I guess the ethical question that can be asked for any global business is to which country’s ethical standard should a business adhere to promote their values, ethic standards, and even laws on members of the other culture? Should it be their own values, standards, and laws from which is formed from their own country or should it be with the country which they are doing business? I believe this issue in itself can make it sometimes hard for companies to establish what is right or wrong in the decision making process. There seems to be an universal concept that honesty, charity, virtue, and beneficence. Some companies such as General Motors, Shell Group, Propter and Gamble had agreed to abide by the Global Sullivan Principles; whereby, these principles encourage social responsibility. I will highlight some of the Global Sullivan Principles which are the following: a business will support universal human rights which includes their employees, the community, where they operate, and to whom they do business with; promote equal opportunity at all levels of the company regardless race, gender, age or religious belief, and operate without unacceptable worker treatment such as the exploitation of children, female abuse; physical punishment; provide a safe and healthy work place; promote fair competition that respects intellectual and property rights; and work with government and communities in which they do business in order to improve the quality of life in those communities.
Public companies that operate on a global scale without any one tie to any one nation or region are called multinational corporation (MNC). Examples of some of these companies are include Shell Oil, Ford Motor Company, Nike, Microsoft, and Cisco Systems. The ethical issues arise, because these companies have a lot of financial power and in many countries, power may take precedence over the country’s well being. A good example of the above is a Unocal Oil Corporation, also known as Union 76, that established a natural gas pipeline in Myanmar in Southeast Asia. They were accused by human rights activists who claimed that the company was responsible for forced labor, rapes, and murder that were committed by the soldiers that were assigned to watch the gas pipeline. Unocal’s defense insists that they are not guilty, because they should not be responsible for the deeds of the soldiers; however, the company realized that the soldiers had a role in securing the pipeline. In June 2004, the US Supreme Court filed the Alien Tort Claims Act ruling that foreigners could file lawsuits in US Courts to address human rights abuses overseas. Some other human rights suits pending against multinational companies involve abuses in Colombia, Indonesia, Nigeria with poor human rights records such as sweat shops, unfair pay, etc.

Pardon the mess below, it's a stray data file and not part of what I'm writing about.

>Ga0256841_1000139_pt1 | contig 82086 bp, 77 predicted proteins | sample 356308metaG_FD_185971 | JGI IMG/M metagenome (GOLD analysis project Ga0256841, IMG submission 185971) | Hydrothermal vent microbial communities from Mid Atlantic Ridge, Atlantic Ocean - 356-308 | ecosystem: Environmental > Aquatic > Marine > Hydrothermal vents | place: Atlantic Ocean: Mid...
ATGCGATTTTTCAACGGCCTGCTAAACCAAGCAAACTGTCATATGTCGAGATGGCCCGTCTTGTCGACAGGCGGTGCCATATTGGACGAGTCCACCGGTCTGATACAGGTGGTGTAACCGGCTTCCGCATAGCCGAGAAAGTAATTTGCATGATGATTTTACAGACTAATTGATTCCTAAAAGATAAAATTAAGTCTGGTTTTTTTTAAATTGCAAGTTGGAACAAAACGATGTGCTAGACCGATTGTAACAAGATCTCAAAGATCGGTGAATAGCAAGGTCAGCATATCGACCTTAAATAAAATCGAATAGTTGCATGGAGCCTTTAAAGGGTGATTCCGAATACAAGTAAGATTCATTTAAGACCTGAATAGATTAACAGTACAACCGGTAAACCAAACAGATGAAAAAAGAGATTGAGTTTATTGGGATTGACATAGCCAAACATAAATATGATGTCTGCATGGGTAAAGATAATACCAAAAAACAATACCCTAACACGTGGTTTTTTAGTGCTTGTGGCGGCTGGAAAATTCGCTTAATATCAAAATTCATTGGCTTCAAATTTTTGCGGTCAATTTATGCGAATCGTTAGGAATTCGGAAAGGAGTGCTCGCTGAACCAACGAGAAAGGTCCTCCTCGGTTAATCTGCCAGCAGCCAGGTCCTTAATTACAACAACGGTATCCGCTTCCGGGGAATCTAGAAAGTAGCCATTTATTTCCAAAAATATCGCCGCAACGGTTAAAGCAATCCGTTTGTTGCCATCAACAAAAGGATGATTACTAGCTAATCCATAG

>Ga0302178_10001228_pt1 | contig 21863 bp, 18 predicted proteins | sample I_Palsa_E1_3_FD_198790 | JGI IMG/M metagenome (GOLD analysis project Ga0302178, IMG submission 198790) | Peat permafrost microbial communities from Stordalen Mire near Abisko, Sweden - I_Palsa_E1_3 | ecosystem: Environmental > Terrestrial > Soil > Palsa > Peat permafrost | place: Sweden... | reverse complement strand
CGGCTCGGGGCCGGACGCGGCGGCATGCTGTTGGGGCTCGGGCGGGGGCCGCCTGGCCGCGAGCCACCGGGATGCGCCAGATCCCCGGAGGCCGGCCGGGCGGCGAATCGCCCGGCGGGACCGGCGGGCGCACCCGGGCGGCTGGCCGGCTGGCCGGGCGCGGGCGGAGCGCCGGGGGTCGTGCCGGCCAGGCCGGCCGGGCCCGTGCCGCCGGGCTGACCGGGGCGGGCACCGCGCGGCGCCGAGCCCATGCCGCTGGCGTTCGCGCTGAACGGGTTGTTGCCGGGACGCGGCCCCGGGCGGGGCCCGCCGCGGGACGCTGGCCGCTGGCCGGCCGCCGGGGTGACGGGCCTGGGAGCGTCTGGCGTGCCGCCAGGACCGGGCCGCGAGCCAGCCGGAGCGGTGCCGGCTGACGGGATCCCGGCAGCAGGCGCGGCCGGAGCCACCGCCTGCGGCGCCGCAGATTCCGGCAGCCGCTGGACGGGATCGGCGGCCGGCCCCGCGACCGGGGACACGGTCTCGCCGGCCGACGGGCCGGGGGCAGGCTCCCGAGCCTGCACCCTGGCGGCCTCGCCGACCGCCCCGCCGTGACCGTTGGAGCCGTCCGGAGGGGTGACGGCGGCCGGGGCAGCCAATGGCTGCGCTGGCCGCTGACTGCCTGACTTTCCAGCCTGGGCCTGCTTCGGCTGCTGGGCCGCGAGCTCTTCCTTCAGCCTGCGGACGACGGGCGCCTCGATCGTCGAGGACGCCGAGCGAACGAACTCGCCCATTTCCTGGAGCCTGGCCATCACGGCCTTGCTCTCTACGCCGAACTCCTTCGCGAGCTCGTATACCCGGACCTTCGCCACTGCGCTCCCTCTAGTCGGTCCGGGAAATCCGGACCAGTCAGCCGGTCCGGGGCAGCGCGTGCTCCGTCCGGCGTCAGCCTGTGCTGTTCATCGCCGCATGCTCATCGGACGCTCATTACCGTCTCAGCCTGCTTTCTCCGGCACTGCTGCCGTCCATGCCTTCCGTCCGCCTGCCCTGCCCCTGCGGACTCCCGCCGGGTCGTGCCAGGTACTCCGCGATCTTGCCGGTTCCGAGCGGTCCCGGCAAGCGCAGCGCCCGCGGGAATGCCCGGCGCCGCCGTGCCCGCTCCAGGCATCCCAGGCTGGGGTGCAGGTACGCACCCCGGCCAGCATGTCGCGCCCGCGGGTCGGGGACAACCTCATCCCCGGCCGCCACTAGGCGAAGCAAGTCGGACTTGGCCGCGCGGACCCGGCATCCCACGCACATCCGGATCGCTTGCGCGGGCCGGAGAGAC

Even when MNCs try to make ethical decisions that achieve their own objectives and try to benefit the countries where they manufacture/market their products, they still can be vulnerable to ethical issues. An example of this is when Ford Motors faced liability, because of the Bridgestone/Firestone “assassin tires” have injured and killed Venezuelans. It caused economic damage and 400 Venezuelans wanted repaid damages. The Venezuelans wanted full reimbursement on any tire made by Bridgestone or Firestone.
In Russia, bribery affects multinational corporations. Corruption is 20% of the country’s grouse domestic product and 80% of businesses are involved with some kind of bribery. The Foreign Corrupt Practices Act addresses these issues with the transparency requirements of Securities Exchange Acts and bribery itself. Violators may be disqualified from doing business with the United States government. As a result of FCPA only regulating American businesses, it can put them at a disadvantage in competitive edge of their ladder ranking in the global economy. The best way to avoid FCPA termination is learning and implementing the country’s culture and national laws very well national laws. The World Trade Organization is a regulator for many countries which give a common international law to member states and set policies on social issues like banking (to prevent money laundering), food sanitation, and agriculture requirements and indirectly enforce, ISO14001, an international fossil fuel pollution law with controls and limits. The Omnibus Trade and Competiveness Act enhanced the FCPA so no loopholes remained in the prosecution of bribery. The Organization of Economic Cooperation and Development is a treaty that has consequences for offering fake advantages to foreign businesses. However, giving bribes is a legal practice in countries like Mexico, South Africa, Middle East, India, and Pakistan. Bribery is wide spread or normal occurrence in the developing nations such as Dominican Republic, Nigeria, Panama, Paraguay, Peru, Costa Rica, Bolivia, and Venezuela.